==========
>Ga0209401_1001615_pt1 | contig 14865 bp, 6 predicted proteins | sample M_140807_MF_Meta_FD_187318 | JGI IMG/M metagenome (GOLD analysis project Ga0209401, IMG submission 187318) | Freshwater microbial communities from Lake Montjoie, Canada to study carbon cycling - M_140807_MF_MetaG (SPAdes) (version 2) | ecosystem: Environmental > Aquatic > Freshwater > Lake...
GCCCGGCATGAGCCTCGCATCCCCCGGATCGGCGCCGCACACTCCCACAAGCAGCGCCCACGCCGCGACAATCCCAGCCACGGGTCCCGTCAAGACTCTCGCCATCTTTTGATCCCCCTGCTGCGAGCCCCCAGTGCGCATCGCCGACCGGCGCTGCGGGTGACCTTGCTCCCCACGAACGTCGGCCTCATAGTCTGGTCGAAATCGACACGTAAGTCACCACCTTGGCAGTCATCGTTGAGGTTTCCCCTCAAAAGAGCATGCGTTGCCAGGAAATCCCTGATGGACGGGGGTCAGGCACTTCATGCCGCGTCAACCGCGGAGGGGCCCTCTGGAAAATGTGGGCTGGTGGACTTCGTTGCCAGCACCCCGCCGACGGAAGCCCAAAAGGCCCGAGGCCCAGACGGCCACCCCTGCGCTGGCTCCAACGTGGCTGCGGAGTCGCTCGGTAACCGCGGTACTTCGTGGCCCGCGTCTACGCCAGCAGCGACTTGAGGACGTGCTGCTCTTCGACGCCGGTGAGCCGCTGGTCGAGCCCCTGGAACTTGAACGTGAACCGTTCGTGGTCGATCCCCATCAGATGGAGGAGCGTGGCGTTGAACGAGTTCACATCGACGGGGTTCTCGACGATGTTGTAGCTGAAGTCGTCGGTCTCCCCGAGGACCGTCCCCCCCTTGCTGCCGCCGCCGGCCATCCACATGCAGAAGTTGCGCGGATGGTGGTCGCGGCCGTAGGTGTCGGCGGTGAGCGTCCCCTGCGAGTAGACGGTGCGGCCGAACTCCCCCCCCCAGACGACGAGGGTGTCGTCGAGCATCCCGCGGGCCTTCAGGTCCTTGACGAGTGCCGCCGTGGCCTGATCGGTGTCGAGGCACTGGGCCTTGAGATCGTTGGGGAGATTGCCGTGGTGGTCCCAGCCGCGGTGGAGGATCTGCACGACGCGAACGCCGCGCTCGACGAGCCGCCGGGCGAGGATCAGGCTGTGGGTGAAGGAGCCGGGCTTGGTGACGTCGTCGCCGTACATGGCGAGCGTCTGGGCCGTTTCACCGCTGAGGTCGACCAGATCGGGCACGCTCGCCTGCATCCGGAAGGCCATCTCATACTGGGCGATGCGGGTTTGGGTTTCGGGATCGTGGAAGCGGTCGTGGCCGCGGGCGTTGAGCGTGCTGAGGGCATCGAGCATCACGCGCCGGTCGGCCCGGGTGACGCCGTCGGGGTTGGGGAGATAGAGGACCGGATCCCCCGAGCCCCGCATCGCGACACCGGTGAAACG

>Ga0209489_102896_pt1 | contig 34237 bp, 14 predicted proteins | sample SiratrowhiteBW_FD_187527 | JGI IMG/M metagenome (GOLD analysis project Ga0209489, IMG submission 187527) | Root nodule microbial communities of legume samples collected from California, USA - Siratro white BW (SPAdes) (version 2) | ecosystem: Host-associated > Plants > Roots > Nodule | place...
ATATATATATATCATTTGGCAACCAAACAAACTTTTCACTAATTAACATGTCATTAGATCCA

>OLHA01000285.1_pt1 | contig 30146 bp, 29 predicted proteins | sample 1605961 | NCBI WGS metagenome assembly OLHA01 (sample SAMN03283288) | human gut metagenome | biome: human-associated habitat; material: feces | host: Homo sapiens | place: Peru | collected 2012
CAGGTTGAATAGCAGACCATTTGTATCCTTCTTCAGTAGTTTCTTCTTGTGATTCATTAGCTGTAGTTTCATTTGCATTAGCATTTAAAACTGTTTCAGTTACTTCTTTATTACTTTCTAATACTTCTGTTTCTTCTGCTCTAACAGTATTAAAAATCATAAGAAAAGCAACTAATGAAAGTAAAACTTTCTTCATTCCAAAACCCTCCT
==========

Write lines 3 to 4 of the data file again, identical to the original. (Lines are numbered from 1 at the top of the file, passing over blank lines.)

>Ga0209489_102896_pt1 | contig 34237 bp, 14 predicted proteins | sample SiratrowhiteBW_FD_187527 | JGI IMG/M metagenome (GOLD analysis project Ga0209489, IMG submission 187527) | Root nodule microbial communities of legume samples collected from California, USA - Siratro white BW (SPAdes) (version 2) | ecosystem: Host-associated > Plants > Roots > Nodule | place...
ATATATATATATCATTTGGCAACCAAACAAACTTTTCACTAATTAACATGTCATTAGATCCA